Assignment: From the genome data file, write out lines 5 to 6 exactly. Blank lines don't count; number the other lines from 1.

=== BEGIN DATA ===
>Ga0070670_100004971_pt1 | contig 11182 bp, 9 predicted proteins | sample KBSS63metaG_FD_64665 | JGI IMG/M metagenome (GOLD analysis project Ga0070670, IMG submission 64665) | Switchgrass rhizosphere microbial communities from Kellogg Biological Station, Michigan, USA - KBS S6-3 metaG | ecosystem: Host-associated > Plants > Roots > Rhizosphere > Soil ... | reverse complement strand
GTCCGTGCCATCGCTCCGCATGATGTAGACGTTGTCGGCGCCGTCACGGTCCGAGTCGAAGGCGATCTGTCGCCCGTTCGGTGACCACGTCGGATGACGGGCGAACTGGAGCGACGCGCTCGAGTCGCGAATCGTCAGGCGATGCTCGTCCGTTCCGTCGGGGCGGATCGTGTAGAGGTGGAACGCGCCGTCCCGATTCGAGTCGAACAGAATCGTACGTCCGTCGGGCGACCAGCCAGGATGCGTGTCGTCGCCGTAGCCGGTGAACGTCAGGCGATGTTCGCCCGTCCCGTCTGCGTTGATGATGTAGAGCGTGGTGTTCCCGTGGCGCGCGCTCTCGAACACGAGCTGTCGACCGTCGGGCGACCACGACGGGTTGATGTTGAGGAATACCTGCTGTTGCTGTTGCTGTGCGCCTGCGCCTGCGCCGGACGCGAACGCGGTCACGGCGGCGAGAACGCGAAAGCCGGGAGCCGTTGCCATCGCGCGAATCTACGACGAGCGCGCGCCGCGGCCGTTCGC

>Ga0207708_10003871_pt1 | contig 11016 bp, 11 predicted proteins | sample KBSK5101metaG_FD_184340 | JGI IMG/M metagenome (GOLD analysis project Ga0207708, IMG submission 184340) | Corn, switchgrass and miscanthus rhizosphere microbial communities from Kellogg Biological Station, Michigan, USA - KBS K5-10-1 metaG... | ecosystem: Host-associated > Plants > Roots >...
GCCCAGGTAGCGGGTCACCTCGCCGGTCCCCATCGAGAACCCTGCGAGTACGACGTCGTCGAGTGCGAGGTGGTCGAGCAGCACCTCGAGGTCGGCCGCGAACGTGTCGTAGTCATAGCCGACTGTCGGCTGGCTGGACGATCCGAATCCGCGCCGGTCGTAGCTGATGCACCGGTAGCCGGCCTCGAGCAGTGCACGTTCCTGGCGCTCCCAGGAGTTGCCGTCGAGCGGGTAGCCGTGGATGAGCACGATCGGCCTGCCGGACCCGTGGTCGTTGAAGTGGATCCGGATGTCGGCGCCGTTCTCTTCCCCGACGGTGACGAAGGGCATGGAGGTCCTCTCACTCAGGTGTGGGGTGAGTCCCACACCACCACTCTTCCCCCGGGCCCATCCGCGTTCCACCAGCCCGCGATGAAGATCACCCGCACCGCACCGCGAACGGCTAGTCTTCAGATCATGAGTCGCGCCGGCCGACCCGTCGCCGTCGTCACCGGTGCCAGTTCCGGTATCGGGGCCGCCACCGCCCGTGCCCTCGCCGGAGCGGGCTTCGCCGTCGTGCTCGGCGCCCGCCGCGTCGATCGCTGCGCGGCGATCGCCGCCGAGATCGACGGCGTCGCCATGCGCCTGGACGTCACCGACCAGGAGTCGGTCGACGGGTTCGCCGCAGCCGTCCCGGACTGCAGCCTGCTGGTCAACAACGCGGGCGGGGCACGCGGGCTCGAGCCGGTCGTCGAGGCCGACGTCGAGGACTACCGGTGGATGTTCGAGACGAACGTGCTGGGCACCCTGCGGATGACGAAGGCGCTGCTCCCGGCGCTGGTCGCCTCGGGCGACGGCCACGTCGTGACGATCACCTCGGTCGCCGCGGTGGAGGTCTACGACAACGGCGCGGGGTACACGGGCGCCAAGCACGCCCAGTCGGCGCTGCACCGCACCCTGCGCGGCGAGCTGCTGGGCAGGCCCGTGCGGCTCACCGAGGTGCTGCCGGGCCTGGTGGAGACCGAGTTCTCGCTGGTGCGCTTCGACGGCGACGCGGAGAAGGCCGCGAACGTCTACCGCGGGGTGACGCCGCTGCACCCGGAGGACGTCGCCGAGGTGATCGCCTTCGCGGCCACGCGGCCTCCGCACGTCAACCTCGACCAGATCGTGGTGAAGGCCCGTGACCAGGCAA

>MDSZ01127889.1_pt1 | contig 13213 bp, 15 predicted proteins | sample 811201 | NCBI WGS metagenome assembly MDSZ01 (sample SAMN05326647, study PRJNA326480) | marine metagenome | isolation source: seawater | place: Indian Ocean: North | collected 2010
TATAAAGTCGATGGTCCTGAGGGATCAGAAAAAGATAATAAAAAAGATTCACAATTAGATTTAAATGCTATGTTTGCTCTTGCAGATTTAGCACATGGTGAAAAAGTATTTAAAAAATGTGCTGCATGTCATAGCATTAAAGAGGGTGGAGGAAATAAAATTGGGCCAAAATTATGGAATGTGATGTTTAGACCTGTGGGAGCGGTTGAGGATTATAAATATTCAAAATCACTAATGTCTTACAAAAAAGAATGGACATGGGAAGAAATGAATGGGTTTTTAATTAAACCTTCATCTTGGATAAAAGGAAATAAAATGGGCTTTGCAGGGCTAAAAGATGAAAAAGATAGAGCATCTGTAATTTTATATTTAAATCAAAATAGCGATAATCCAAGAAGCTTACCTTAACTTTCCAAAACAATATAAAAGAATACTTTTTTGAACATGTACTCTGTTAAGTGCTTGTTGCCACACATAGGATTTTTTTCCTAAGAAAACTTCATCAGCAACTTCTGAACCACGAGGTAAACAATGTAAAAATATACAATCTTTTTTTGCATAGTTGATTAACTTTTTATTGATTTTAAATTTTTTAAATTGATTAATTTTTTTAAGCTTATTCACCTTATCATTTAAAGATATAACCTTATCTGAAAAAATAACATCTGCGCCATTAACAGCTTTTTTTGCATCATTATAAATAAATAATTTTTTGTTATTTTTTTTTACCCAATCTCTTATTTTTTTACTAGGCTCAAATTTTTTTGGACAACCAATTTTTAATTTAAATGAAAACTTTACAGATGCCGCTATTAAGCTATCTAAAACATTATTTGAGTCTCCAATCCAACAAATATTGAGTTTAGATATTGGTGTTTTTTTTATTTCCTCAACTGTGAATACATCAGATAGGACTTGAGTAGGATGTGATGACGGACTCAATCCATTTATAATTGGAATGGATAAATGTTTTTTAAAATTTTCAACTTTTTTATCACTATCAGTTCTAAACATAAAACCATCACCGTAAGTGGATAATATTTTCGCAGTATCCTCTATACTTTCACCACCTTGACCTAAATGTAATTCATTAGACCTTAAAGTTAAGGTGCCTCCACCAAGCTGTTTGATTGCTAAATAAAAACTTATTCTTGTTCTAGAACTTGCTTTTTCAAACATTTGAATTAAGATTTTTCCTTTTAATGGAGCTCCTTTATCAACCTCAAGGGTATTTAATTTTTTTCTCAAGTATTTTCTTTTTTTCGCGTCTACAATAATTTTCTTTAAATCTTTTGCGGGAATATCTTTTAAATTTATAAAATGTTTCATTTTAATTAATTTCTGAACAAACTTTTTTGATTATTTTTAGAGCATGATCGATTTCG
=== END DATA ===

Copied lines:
>MDSZ01127889.1_pt1 | contig 13213 bp, 15 predicted proteins | sample 811201 | NCBI WGS metagenome assembly MDSZ01 (sample SAMN05326647, study PRJNA326480) | marine metagenome | isolation source: seawater | place: Indian Ocean: North | collected 2010
TATAAAGTCGATGGTCCTGAGGGATCAGAAAAAGATAATAAAAAAGATTCACAATTAGATTTAAATGCTATGTTTGCTCTTGCAGATTTAGCACATGGTGAAAAAGTATTTAAAAAATGTGCTGCATGTCATAGCATTAAAGAGGGTGGAGGAAATAAAATTGGGCCAAAATTATGGAATGTGATGTTTAGACCTGTGGGAGCGGTTGAGGATTATAAATATTCAAAATCACTAATGTCTTACAAAAAAGAATGGACATGGGAAGAAATGAATGGGTTTTTAATTAAACCTTCATCTTGGATAAAAGGAAATAAAATGGGCTTTGCAGGGCTAAAAGATGAAAAAGATAGAGCATCTGTAATTTTATATTTAAATCAAAATAGCGATAATCCAAGAAGCTTACCTTAACTTTCCAAAACAATATAAAAGAATACTTTTTTGAACATGTACTCTGTTAAGTGCTTGTTGCCACACATAGGATTTTTTTCCTAAGAAAACTTCATCAGCAACTTCTGAACCACGAGGTAAACAATGTAAAAATATACAATCTTTTTTTGCATAGTTGATTAACTTTTTATTGATTTTAAATTTTTTAAATTGATTAATTTTTTTAAGCTTATTCACCTTATCATTTAAAGATATAACCTTATCTGAAAAAATAACATCTGCGCCATTAACAGCTTTTTTTGCATCATTATAAATAAATAATTTTTTGTTATTTTTTTTTACCCAATCTCTTATTTTTTTACTAGGCTCAAATTTTTTTGGACAACCAATTTTTAATTTAAATGAAAACTTTACAGATGCCGCTATTAAGCTATCTAAAACATTATTTGAGTCTCCAATCCAACAAATATTGAGTTTAGATATTGGTGTTTTTTTTATTTCCTCAACTGTGAATACATCAGATAGGACTTGAGTAGGATGTGATGACGGACTCAATCCATTTATAATTGGAATGGATAAATGTTTTTTAAAATTTTCAACTTTTTTATCACTATCAGTTCTAAACATAAAACCATCACCGTAAGTGGATAATATTTTCGCAGTATCCTCTATACTTTCACCACCTTGACCTAAATGTAATTCATTAGACCTTAAAGTTAAGGTGCCTCCACCAAGCTGTTTGATTGCTAAATAAAAACTTATTCTTGTTCTAGAACTTGCTTTTTCAAACATTTGAATTAAGATTTTTCCTTTTAATGGAGCTCCTTTATCAACCTCAAGGGTATTTAATTTTTTTCTCAAGTATTTTCTTTTTTTCGCGTCTACAATAATTTTCTTTAAATCTTTTGCGGGAATATCTTTTAAATTTATAAAATGTTTCATTTTAATTAATTTCTGAACAAACTTTTTTGATTATTTTTAGAGCATGATCGATTTCG